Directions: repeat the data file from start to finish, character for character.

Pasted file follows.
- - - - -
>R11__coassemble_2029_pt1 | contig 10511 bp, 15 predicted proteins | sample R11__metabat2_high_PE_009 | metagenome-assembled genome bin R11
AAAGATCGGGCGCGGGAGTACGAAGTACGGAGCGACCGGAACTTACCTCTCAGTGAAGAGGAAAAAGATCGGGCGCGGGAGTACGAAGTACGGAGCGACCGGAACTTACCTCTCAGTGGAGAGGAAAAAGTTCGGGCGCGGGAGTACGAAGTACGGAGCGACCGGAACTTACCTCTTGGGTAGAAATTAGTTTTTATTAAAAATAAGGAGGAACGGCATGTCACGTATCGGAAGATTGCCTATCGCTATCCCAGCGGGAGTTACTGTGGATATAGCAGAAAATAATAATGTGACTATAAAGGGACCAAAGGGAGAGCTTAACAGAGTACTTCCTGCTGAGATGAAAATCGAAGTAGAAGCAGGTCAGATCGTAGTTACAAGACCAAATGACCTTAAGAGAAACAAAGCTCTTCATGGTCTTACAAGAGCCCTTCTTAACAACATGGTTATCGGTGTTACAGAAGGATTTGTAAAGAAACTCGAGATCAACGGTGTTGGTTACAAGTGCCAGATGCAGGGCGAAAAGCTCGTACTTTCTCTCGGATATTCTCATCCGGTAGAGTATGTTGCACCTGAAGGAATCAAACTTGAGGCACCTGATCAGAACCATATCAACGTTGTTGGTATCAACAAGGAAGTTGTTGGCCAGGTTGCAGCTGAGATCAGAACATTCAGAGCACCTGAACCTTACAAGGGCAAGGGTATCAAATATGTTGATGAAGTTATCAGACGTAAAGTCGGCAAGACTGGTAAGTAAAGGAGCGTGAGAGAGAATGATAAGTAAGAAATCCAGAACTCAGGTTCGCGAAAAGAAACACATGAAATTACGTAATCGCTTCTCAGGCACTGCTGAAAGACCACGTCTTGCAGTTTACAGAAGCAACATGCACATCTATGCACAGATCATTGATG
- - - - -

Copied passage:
>R11__coassemble_2029_pt1 | contig 10511 bp, 15 predicted proteins | sample R11__metabat2_high_PE_009 | metagenome-assembled genome bin R11
AAAGATCGGGCGCGGGAGTACGAAGTACGGAGCGACCGGAACTTACCTCTCAGTGAAGAGGAAAAAGATCGGGCGCGGGAGTACGAAGTACGGAGCGACCGGAACTTACCTCTCAGTGGAGAGGAAAAAGTTCGGGCGCGGGAGTACGAAGTACGGAGCGACCGGAACTTACCTCTTGGGTAGAAATTAGTTTTTATTAAAAATAAGGAGGAACGGCATGTCACGTATCGGAAGATTGCCTATCGCTATCCCAGCGGGAGTTACTGTGGATATAGCAGAAAATAATAATGTGACTATAAAGGGACCAAAGGGAGAGCTTAACAGAGTACTTCCTGCTGAGATGAAAATCGAAGTAGAAGCAGGTCAGATCGTAGTTACAAGACCAAATGACCTTAAGAGAAACAAAGCTCTTCATGGTCTTACAAGAGCCCTTCTTAACAACATGGTTATCGGTGTTACAGAAGGATTTGTAAAGAAACTCGAGATCAACGGTGTTGGTTACAAGTGCCAGATGCAGGGCGAAAAGCTCGTACTTTCTCTCGGATATTCTCATCCGGTAGAGTATGTTGCACCTGAAGGAATCAAACTTGAGGCACCTGATCAGAACCATATCAACGTTGTTGGTATCAACAAGGAAGTTGTTGGCCAGGTTGCAGCTGAGATCAGAACATTCAGAGCACCTGAACCTTACAAGGGCAAGGGTATCAAATATGTTGATGAAGTTATCAGACGTAAAGTCGGCAAGACTGGTAAGTAAAGGAGCGTGAGAGAGAATGATAAGTAAGAAATCCAGAACTCAGGTTCGCGAAAAGAAACACATGAAATTACGTAATCGCTTCTCAGGCACTGCTGAAAGACCACGTCTTGCAGTTTACAGAAGCAACATGCACATCTATGCACAGATCATTGATG